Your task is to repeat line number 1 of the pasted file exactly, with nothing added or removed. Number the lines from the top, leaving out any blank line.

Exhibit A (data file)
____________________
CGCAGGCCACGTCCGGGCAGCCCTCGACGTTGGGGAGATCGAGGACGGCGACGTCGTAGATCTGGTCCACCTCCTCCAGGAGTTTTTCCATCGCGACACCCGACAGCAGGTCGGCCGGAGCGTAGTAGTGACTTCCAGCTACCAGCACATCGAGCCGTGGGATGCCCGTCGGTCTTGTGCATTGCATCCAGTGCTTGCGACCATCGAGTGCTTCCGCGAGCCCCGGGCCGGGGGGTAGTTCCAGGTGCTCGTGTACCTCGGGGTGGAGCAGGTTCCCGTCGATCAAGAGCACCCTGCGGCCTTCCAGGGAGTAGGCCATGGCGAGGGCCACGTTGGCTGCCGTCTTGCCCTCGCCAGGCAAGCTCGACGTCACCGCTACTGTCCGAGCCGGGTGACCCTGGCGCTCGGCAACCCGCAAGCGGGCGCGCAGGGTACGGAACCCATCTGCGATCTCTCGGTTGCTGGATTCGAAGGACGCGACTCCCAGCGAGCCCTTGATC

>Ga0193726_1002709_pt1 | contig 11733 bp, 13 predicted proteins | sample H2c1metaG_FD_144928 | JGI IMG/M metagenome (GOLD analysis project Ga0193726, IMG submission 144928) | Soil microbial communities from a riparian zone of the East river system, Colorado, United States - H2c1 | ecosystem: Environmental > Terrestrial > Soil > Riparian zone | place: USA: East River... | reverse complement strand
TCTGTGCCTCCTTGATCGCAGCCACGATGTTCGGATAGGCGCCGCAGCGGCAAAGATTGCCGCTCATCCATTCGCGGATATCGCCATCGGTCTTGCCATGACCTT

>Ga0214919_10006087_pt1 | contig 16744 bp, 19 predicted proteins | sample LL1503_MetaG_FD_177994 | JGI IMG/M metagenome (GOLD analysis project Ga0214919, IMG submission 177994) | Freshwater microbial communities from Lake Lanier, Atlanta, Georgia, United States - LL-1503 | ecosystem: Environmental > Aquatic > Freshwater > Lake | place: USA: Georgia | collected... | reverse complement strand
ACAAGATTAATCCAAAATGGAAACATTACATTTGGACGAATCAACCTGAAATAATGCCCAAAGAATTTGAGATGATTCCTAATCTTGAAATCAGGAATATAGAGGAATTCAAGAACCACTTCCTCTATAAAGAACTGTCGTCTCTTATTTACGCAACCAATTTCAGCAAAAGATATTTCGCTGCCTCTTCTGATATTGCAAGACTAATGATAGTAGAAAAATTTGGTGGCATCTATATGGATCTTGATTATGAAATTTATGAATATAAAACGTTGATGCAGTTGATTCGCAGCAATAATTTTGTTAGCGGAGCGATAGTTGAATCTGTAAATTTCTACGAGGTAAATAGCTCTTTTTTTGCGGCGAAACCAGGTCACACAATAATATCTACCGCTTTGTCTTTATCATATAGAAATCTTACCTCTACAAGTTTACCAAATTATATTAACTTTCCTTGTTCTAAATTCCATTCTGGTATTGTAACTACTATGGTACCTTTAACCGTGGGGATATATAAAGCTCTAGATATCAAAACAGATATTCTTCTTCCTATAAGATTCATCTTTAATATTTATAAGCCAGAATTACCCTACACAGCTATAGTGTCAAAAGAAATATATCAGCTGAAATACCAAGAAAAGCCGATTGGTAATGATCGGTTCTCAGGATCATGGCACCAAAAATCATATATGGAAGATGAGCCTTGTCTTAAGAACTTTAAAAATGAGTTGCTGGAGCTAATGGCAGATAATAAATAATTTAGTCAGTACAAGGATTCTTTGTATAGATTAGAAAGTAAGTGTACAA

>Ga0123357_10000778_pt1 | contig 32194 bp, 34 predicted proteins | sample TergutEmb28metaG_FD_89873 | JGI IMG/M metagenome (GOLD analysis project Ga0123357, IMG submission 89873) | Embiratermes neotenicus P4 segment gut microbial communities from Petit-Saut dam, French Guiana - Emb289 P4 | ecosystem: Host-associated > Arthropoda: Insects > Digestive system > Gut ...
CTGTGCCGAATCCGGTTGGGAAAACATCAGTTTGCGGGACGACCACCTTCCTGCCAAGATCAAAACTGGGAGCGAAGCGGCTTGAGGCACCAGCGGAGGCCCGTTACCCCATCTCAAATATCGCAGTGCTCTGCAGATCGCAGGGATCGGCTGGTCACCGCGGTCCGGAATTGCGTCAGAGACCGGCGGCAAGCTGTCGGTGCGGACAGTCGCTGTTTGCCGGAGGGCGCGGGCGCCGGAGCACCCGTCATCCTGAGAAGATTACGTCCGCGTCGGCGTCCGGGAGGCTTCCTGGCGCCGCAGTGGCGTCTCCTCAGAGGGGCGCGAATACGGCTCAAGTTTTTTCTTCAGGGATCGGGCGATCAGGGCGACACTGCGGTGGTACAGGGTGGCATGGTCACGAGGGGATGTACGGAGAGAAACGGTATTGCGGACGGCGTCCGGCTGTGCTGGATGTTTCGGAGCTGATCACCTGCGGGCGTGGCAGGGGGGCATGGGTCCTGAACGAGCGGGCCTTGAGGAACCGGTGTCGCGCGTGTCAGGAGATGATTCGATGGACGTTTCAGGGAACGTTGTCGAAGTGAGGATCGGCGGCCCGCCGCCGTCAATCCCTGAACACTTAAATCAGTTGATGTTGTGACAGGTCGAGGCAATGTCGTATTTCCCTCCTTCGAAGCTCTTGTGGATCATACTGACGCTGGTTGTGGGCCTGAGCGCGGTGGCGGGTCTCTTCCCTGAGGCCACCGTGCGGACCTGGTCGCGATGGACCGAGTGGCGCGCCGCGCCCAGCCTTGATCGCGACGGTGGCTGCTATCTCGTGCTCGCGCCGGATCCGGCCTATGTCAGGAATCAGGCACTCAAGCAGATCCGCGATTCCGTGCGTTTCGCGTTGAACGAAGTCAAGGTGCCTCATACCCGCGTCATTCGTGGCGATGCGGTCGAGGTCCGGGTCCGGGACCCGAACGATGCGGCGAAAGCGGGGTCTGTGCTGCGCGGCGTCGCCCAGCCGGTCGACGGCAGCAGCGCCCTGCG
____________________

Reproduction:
CGCAGGCCACGTCCGGGCAGCCCTCGACGTTGGGGAGATCGAGGACGGCGACGTCGTAGATCTGGTCCACCTCCTCCAGGAGTTTTTCCATCGCGACACCCGACAGCAGGTCGGCCGGAGCGTAGTAGTGACTTCCAGCTACCAGCACATCGAGCCGTGGGATGCCCGTCGGTCTTGTGCATTGCATCCAGTGCTTGCGACCATCGAGTGCTTCCGCGAGCCCCGGGCCGGGGGGTAGTTCCAGGTGCTCGTGTACCTCGGGGTGGAGCAGGTTCCCGTCGATCAAGAGCACCCTGCGGCCTTCCAGGGAGTAGGCCATGGCGAGGGCCACGTTGGCTGCCGTCTTGCCCTCGCCAGGCAAGCTCGACGTCACCGCTACTGTCCGAGCCGGGTGACCCTGGCGCTCGGCAACCCGCAAGCGGGCGCGCAGGGTACGGAACCCATCTGCGATCTCTCGGTTGCTGGATTCGAAGGACGCGACTCCCAGCGAGCCCTTGATC